Franklin’s Conjecture on the Foregoing
Copy:4 the Royal Society
[After August 12, 1772]
The Aurora Boreales, tho’ visible almost every Night of clear Weather in the more Northern Regions, and very high in the Atmosphere, can scarce be visible in England but when the Atmosphere is pretty clear of Clouds for the whole Space between us and those Regions, and therefore are seldom visible here. This extensive Clearness may have been produced by a long continuance of Northerly Winds. When the Winds have long continued in one Quarter, the Return is often violent. Allowing the Fact so repeatedly observed by Capt. Winn, perhaps this may account for the Violence of the Southerly Winds that soon follow the Appearance of the Aurora on our Coasts.5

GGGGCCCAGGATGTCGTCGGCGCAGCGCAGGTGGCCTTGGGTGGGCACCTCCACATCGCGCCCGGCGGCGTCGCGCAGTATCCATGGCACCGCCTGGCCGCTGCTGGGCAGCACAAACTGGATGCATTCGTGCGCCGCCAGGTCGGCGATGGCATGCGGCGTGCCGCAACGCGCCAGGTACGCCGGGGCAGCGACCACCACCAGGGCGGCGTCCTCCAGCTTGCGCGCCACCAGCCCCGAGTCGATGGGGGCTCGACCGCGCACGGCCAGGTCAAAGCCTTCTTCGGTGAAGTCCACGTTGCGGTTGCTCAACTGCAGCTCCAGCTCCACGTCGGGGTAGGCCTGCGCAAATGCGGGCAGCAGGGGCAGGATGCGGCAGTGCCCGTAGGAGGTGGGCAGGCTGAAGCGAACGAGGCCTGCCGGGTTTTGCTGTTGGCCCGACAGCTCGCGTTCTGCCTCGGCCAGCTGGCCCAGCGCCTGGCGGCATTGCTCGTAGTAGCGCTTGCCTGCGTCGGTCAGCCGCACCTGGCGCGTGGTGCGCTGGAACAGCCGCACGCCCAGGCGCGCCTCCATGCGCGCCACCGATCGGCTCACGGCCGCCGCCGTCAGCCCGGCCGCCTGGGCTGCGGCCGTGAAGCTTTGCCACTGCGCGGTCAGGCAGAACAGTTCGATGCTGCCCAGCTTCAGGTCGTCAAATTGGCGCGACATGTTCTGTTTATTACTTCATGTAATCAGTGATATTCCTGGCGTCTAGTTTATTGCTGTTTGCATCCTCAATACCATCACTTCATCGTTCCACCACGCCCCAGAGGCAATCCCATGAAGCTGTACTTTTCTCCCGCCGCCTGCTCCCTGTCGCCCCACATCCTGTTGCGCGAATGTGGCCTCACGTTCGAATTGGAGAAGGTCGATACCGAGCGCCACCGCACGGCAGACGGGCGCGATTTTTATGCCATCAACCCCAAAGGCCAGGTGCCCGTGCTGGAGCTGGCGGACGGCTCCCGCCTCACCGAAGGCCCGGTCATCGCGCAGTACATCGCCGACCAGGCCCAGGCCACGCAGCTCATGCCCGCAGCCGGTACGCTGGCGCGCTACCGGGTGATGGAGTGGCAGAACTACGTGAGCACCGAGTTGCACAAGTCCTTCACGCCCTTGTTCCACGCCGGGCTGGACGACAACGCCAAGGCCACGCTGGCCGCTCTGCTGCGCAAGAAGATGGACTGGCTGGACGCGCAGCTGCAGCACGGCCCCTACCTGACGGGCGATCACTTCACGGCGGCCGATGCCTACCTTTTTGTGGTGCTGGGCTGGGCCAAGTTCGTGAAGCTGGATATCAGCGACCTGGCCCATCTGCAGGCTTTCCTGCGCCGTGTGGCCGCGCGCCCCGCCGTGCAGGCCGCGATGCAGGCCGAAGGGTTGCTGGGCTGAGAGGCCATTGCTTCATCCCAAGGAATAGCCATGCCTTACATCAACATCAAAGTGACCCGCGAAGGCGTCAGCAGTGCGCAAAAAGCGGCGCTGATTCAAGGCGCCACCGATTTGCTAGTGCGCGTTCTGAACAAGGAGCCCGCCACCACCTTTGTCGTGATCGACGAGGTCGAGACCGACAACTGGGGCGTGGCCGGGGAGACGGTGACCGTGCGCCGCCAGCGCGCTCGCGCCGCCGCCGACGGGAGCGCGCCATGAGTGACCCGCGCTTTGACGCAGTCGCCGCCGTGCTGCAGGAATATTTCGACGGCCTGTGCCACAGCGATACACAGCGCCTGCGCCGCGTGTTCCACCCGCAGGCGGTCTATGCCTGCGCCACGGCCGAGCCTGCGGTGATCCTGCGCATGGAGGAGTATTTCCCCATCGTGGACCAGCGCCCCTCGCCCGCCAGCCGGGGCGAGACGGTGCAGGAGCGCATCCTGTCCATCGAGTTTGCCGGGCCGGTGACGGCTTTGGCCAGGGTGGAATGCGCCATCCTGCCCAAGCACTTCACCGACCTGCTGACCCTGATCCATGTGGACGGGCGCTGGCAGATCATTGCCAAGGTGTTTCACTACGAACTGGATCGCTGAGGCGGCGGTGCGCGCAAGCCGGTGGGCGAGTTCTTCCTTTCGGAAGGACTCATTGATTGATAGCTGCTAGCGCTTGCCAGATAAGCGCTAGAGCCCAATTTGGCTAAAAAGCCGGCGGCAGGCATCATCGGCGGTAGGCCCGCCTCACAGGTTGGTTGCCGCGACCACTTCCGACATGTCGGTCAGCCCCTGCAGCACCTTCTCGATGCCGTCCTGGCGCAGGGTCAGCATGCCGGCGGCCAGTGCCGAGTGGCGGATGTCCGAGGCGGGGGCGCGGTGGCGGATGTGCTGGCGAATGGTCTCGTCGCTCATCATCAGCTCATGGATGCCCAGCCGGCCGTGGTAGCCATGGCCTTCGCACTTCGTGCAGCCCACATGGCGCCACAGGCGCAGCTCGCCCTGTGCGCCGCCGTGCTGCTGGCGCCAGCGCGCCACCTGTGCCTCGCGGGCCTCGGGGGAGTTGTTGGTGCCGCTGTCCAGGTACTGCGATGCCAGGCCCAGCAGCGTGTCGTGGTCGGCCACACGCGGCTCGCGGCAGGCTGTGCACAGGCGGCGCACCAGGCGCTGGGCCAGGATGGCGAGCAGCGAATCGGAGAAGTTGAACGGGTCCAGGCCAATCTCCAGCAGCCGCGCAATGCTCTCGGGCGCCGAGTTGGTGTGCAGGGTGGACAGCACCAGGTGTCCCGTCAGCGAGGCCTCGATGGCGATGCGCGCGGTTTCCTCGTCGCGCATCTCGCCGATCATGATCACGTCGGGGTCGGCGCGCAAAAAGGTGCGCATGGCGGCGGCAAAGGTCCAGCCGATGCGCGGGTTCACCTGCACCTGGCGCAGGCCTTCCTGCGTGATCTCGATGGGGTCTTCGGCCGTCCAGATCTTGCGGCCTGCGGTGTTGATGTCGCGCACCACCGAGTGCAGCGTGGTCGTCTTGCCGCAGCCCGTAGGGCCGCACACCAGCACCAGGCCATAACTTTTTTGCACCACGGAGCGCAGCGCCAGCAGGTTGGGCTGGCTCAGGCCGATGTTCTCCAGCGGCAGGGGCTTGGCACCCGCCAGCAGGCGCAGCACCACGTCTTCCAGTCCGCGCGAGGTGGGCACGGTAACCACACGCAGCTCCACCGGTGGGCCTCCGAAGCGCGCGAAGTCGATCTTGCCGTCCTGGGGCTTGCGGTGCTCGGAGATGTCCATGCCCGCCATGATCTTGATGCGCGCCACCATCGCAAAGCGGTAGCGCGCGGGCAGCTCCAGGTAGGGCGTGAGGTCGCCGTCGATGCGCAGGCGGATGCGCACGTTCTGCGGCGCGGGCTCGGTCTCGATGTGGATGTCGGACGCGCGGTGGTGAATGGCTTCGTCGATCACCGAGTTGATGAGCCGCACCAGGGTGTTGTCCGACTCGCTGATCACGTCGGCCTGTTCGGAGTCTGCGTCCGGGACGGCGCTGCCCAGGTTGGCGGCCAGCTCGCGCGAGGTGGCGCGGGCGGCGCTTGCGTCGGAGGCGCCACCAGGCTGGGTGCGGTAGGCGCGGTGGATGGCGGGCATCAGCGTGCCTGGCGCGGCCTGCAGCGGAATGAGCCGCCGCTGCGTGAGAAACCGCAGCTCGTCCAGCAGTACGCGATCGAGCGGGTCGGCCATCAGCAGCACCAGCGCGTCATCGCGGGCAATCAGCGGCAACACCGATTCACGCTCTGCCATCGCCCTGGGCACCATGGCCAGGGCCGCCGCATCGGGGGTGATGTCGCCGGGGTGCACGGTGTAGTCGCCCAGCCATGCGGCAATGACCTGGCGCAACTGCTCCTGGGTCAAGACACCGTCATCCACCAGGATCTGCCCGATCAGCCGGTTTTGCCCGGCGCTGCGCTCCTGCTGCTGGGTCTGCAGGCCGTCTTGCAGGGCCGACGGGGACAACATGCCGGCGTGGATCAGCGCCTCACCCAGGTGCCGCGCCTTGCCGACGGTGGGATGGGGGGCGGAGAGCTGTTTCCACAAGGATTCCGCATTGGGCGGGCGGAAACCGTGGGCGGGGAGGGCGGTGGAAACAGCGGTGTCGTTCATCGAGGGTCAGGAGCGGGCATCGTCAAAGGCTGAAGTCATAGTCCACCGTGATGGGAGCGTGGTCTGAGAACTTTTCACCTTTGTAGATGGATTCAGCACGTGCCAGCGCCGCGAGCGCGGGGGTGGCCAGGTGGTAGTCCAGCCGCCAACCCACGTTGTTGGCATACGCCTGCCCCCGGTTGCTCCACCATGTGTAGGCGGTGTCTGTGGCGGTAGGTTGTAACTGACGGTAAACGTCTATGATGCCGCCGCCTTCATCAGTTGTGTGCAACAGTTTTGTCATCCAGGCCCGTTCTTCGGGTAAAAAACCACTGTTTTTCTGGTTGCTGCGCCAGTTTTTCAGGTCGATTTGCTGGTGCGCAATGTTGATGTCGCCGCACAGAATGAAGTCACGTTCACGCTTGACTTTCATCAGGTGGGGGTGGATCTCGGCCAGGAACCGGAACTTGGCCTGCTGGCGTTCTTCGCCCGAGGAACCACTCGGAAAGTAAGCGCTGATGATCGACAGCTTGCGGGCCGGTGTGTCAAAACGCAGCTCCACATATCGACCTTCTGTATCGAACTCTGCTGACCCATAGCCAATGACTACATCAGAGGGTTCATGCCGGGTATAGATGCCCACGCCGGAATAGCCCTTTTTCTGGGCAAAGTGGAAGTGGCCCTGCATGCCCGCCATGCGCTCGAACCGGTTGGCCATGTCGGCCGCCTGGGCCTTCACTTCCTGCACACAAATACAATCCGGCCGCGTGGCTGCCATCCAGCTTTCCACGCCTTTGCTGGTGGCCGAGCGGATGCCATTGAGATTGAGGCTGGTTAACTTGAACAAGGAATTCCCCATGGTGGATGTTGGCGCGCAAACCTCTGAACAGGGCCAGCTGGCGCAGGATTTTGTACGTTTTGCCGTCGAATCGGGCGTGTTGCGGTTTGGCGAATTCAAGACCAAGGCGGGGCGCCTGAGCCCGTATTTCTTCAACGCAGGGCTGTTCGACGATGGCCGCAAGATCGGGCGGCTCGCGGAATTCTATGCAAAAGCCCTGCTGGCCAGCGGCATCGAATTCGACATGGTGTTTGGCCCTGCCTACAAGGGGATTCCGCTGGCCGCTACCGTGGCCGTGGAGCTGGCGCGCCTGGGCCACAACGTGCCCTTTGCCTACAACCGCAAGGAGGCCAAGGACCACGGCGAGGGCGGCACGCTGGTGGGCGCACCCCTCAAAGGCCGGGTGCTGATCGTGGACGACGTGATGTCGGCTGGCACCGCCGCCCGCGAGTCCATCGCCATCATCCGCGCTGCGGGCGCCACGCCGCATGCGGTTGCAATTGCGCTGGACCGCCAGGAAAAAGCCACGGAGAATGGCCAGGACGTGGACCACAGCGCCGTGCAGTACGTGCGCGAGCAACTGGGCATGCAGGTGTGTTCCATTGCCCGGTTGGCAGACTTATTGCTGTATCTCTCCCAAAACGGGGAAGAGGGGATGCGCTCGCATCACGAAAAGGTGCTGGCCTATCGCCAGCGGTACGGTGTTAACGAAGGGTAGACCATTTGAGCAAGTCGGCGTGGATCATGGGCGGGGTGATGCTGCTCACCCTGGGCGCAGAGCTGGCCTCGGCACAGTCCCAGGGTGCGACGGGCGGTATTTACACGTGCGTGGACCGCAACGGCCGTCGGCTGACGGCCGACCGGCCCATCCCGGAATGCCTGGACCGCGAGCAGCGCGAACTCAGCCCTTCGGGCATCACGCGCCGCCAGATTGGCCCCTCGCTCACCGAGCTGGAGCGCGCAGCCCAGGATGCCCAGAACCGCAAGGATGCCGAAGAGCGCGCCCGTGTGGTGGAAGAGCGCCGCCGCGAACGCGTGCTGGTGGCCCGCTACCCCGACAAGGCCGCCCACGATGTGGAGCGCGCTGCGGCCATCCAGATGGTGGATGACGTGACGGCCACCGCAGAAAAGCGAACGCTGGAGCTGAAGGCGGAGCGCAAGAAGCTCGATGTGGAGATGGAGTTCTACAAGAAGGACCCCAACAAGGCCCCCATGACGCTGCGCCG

4. The copy, in Fevre’s hand, is on the verso of Winn’s second letter to BF on the same subject: below, Jan. 22, 1773. The comment could have been on the two letters together, in which case it was obviously written after the later one, or only on the first, the preceding document; we act on the latter supposition because our policy is to assign the earliest feasible date. BF’s conjecture, together with an abbreviated version of Winn’s second letter, was printed as notes to the first one in Phil. Trans., LXIV (1774), 132.
5. This was not the end of BF’s speculations about the aurora; for a continuation of them years later, which embodied this paragraph, see Smyth, Writings, VII, 209–15.